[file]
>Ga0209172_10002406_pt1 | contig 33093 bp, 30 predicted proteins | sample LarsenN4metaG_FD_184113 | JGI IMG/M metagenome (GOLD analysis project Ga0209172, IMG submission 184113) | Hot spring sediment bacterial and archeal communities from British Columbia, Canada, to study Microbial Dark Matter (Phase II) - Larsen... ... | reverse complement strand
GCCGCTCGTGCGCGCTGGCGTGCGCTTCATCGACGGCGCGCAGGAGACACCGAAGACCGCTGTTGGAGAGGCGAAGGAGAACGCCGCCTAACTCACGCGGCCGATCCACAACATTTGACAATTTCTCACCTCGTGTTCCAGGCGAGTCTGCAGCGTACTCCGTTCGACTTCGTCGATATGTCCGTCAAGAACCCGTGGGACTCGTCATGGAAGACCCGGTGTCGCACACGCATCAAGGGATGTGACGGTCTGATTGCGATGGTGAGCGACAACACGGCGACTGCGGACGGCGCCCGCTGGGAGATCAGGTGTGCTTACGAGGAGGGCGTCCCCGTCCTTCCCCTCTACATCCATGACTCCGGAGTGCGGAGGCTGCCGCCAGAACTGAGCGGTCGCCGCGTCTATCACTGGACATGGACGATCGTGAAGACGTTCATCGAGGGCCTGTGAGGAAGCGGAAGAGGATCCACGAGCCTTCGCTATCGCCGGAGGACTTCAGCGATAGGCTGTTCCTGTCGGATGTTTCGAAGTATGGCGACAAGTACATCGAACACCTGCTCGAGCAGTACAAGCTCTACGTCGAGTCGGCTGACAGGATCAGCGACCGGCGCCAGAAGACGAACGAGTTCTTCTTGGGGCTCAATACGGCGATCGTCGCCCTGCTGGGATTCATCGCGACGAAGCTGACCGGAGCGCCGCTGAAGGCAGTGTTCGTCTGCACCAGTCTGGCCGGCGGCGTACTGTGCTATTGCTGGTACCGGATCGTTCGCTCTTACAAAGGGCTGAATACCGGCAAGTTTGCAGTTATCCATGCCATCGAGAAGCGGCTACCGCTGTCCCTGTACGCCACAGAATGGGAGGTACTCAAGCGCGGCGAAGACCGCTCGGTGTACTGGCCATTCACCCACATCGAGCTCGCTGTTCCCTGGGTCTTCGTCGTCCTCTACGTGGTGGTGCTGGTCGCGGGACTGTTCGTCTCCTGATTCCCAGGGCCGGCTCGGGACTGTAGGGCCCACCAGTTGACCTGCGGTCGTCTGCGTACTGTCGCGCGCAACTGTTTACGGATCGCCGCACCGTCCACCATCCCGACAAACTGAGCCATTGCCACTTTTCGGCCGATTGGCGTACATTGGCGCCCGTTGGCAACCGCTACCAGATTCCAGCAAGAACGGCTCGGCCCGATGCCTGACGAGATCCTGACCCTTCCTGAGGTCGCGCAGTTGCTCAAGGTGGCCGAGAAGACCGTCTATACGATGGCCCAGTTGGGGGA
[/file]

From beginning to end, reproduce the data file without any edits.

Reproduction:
>Ga0209172_10002406_pt1 | contig 33093 bp, 30 predicted proteins | sample LarsenN4metaG_FD_184113 | JGI IMG/M metagenome (GOLD analysis project Ga0209172, IMG submission 184113) | Hot spring sediment bacterial and archeal communities from British Columbia, Canada, to study Microbial Dark Matter (Phase II) - Larsen... ... | reverse complement strand
GCCGCTCGTGCGCGCTGGCGTGCGCTTCATCGACGGCGCGCAGGAGACACCGAAGACCGCTGTTGGAGAGGCGAAGGAGAACGCCGCCTAACTCACGCGGCCGATCCACAACATTTGACAATTTCTCACCTCGTGTTCCAGGCGAGTCTGCAGCGTACTCCGTTCGACTTCGTCGATATGTCCGTCAAGAACCCGTGGGACTCGTCATGGAAGACCCGGTGTCGCACACGCATCAAGGGATGTGACGGTCTGATTGCGATGGTGAGCGACAACACGGCGACTGCGGACGGCGCCCGCTGGGAGATCAGGTGTGCTTACGAGGAGGGCGTCCCCGTCCTTCCCCTCTACATCCATGACTCCGGAGTGCGGAGGCTGCCGCCAGAACTGAGCGGTCGCCGCGTCTATCACTGGACATGGACGATCGTGAAGACGTTCATCGAGGGCCTGTGAGGAAGCGGAAGAGGATCCACGAGCCTTCGCTATCGCCGGAGGACTTCAGCGATAGGCTGTTCCTGTCGGATGTTTCGAAGTATGGCGACAAGTACATCGAACACCTGCTCGAGCAGTACAAGCTCTACGTCGAGTCGGCTGACAGGATCAGCGACCGGCGCCAGAAGACGAACGAGTTCTTCTTGGGGCTCAATACGGCGATCGTCGCCCTGCTGGGATTCATCGCGACGAAGCTGACCGGAGCGCCGCTGAAGGCAGTGTTCGTCTGCACCAGTCTGGCCGGCGGCGTACTGTGCTATTGCTGGTACCGGATCGTTCGCTCTTACAAAGGGCTGAATACCGGCAAGTTTGCAGTTATCCATGCCATCGAGAAGCGGCTACCGCTGTCCCTGTACGCCACAGAATGGGAGGTACTCAAGCGCGGCGAAGACCGCTCGGTGTACTGGCCATTCACCCACATCGAGCTCGCTGTTCCCTGGGTCTTCGTCGTCCTCTACGTGGTGGTGCTGGTCGCGGGACTGTTCGTCTCCTGATTCCCAGGGCCGGCTCGGGACTGTAGGGCCCACCAGTTGACCTGCGGTCGTCTGCGTACTGTCGCGCGCAACTGTTTACGGATCGCCGCACCGTCCACCATCCCGACAAACTGAGCCATTGCCACTTTTCGGCCGATTGGCGTACATTGGCGCCCGTTGGCAACCGCTACCAGATTCCAGCAAGAACGGCTCGGCCCGATGCCTGACGAGATCCTGACCCTTCCTGAGGTCGCGCAGTTGCTCAAGGTGGCCGAGAAGACCGTCTATACGATGGCCCAGTTGGGGGA